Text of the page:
Fleas on dogs: How to help your dog’s itchy skin

Considering their microscopic size, fleas can create huge problems for your dog and household. Fleas are the most common external parasite of pets, and they thrive by drinking your dog’s blood and multiplying fast. What should you do if your dog gets fleas and how can you prevent a flea infestation in the first place? Here’s what pet parents need to know about fleas on dogs.

What are fleas?

Fleas are small insects—considered parasites—that survive by feeding on animal or human blood. Adult fleas are about 1/8 of an inch long and their eggs, the size of dust particles, can barely be seen with the naked eye. Fleas are dark reddish-brown in color and have biting mouth parts. They can be very hard to spot because they move so fast along the animal’s body.

Flea bites can cause discomfort, itchiness, and irritation. Many dogs are allergic to flea saliva and can get extremely itchy after even just one bite. Excessive itching is not only unpleasant for your dog but can cause much more serious issues like hot spots and infections.

In addition to causing itching and other skin problems, fleas can transmit diseases and cause anemia. In heavy infestations, especially in young or unhealthy dogs, the blood loss caused by fleas can be significant. A single female flea can consume up to 15 times her body weight in blood over the several weeks of her adult life. In addition, fleas can carry several diseases, including plague

Unfortunately, fleas also act as hosts for another unwanted parasite: tapeworms. Dogs ingest fleas while biting at an itchy spot or grooming themselves or another dog. When a dog eats a flea containing tapeworm eggs, the eggs move into your dog’s small intestines, where they hatch and mature into adults.

How do you know if your dog has fleas?

These little parasites can be tricky to spot, but some of the signs that your dog has fleas are obvious. If your dog is suffering from fleas, you may notice:

  • Severe itching, particularly in the rear areas of your dog’s body where the coat is thick and your pup cannot easily reach. Your dog may bite and chew their skin in addition to pawing at itchy areas. Fleas like to infest the neck, ears, lower back, abdomen, and base of the tail in dogs.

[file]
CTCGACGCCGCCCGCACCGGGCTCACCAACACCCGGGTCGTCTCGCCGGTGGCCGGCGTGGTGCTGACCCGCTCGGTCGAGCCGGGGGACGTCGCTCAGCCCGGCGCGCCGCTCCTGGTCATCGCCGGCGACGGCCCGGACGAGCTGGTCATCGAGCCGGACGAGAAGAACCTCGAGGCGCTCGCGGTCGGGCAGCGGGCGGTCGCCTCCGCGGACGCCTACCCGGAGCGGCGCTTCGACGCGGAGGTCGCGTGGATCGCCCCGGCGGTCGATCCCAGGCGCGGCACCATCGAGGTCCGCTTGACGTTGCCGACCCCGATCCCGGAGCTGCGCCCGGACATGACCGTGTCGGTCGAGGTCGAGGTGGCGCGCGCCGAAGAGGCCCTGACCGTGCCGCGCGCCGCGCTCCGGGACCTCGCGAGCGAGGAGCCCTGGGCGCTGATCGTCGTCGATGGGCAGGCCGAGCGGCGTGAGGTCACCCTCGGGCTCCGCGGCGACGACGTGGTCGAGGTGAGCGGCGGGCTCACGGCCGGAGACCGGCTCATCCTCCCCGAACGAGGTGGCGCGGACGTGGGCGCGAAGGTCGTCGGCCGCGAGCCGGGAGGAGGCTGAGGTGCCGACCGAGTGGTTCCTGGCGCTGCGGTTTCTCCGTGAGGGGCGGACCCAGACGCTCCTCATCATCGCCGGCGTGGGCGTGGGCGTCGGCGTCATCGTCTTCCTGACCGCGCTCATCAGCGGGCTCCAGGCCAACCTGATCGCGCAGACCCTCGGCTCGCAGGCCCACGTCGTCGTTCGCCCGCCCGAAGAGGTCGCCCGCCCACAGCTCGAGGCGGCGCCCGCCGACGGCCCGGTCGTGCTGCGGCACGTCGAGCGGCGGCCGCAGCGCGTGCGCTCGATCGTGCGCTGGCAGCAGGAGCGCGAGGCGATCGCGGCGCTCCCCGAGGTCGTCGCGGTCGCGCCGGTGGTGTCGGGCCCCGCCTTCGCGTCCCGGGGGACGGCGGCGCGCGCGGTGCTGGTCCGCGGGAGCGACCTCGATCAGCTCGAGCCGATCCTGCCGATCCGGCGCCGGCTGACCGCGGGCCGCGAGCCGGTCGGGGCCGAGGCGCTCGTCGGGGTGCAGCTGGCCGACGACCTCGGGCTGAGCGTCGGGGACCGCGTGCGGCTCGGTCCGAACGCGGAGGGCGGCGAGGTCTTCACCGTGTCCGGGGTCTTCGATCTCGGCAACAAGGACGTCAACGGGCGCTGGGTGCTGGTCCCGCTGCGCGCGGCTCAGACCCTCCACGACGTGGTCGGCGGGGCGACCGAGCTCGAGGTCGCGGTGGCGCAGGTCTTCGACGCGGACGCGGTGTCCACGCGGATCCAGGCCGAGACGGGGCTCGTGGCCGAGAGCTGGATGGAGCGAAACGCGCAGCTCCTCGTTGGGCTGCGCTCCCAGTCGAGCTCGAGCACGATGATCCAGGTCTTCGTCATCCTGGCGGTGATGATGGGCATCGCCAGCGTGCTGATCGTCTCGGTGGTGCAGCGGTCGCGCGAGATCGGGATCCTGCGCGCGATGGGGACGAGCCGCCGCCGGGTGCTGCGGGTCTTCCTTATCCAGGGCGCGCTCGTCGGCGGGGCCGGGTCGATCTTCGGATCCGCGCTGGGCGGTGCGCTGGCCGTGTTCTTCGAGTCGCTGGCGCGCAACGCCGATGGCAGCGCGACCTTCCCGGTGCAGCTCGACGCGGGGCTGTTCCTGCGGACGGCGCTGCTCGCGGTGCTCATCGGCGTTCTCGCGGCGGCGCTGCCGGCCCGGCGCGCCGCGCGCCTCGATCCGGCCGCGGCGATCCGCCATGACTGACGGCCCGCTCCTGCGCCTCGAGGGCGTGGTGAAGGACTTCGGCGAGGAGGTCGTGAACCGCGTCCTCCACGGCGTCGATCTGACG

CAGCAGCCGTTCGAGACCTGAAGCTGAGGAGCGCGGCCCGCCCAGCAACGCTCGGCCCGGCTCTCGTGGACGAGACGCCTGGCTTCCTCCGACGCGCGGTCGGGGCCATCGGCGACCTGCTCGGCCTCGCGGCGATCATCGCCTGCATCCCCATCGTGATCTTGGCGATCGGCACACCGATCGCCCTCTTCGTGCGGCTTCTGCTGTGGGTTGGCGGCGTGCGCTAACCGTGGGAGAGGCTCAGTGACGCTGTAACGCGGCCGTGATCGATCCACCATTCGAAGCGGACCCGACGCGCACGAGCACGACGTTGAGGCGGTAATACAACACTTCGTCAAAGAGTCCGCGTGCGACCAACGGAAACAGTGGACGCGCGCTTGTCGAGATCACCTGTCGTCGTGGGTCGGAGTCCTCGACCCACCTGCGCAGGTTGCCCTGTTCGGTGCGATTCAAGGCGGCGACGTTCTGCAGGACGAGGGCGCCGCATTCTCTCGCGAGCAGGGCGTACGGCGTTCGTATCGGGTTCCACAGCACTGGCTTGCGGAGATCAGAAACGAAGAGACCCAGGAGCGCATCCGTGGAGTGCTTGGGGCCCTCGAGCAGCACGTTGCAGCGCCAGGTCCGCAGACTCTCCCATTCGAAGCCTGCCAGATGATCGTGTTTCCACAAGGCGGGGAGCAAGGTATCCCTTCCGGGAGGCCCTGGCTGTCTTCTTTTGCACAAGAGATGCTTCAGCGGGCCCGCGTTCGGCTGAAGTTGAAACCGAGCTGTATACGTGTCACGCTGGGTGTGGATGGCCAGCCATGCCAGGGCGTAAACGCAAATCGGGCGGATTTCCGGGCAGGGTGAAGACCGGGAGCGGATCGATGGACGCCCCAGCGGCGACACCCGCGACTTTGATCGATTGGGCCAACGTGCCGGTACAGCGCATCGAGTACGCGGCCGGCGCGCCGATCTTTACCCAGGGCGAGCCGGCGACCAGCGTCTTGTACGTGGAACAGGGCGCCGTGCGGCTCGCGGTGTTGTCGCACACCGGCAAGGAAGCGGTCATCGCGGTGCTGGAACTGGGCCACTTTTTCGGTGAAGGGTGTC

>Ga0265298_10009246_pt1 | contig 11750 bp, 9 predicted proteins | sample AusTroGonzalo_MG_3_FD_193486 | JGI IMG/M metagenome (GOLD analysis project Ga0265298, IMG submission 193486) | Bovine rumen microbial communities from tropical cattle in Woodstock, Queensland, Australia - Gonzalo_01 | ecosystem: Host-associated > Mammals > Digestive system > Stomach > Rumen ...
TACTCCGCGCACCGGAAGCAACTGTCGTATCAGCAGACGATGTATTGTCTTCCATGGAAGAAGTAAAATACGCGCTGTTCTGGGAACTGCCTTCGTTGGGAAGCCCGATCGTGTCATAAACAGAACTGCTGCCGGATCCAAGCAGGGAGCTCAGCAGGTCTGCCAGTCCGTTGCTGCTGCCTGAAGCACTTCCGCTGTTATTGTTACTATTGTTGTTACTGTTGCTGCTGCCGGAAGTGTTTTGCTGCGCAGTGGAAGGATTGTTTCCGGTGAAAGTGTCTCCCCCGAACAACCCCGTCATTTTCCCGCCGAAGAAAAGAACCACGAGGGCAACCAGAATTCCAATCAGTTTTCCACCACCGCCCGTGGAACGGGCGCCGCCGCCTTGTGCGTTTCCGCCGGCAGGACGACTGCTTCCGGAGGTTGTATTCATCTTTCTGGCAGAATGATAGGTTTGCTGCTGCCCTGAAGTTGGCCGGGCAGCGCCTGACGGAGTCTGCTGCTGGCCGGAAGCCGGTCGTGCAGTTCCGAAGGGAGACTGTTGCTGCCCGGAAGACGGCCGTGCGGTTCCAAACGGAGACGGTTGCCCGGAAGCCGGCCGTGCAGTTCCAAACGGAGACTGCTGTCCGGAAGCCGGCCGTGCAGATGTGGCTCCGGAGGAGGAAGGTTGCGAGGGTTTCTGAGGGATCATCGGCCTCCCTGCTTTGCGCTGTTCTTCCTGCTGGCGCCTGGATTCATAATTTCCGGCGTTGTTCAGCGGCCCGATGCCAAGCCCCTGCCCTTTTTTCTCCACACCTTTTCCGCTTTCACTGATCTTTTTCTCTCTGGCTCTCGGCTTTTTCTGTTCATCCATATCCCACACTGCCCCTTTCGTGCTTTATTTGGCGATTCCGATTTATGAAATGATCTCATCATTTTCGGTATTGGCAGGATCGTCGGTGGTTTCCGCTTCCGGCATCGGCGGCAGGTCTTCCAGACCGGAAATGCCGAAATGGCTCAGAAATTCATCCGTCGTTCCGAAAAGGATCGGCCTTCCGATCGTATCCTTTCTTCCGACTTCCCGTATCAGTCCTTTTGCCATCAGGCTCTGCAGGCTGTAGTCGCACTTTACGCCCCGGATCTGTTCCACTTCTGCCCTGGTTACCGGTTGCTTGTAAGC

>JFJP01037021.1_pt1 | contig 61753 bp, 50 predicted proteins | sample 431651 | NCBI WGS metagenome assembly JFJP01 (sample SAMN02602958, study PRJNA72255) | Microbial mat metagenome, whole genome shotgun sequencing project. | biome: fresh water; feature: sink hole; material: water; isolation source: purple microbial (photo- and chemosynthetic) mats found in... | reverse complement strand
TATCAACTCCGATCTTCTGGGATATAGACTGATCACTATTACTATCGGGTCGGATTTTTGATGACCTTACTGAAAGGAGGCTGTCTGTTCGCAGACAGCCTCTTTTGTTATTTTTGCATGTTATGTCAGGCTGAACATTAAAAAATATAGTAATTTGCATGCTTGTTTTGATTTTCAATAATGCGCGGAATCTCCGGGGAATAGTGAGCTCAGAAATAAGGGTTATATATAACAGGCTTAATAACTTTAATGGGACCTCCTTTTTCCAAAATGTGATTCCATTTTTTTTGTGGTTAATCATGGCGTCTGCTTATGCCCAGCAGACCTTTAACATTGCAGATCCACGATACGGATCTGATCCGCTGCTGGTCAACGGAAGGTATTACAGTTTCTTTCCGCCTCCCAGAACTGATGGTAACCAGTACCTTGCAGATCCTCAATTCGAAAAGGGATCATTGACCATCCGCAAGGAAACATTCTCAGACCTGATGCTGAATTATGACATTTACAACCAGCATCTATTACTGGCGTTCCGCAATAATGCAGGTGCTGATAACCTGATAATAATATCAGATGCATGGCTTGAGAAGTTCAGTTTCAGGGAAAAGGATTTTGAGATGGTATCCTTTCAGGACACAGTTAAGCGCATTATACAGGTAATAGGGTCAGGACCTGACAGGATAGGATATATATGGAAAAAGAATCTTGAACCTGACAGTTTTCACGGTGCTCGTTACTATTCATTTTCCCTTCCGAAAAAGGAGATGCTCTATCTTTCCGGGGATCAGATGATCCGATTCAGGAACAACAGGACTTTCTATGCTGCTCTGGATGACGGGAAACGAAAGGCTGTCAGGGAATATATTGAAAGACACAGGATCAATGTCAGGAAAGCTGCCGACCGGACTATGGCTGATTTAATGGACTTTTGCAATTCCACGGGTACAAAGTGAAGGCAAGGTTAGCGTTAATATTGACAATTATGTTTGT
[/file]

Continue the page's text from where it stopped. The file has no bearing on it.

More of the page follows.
• Skin irritation and hair loss is common if your dog has been scratching for a while. Fleas leave tiny, red, raised dots on your dog’s skin. They are typically smaller than other insect bites, although they can become inflamed after a dog scratches. Some dogs have a stronger reaction to flea bites than others, which creates a much larger red area. Look for red bumps on your pet’s groin, belly, under the legs, or at the base of their tail. Leaving fleas untreated can lead to lesions, scabs, infection, and hair loss in infested and itchy areas.
  • Visible fleas in your dog’s coat may be seen while combing your dog with a flea comb. These tiny parasites measure approximately 1-to-3 millimeters in length, but their dark brown or black bodies are relatively easy to see moving around, especially on light colored dog hair or skin.
  • Black flecks, or “flea dirt,” in your dog’s coat, can be a tell-tale sign that your dog has fleas. These tiny flecks are flea droppings and will be present on your dog’s skin and coat if they are suffering an infestation. These specks are actually dried blood, and if you place them on a damp paper towel they will turn from black to brown and then to red as the blood rehydrates.



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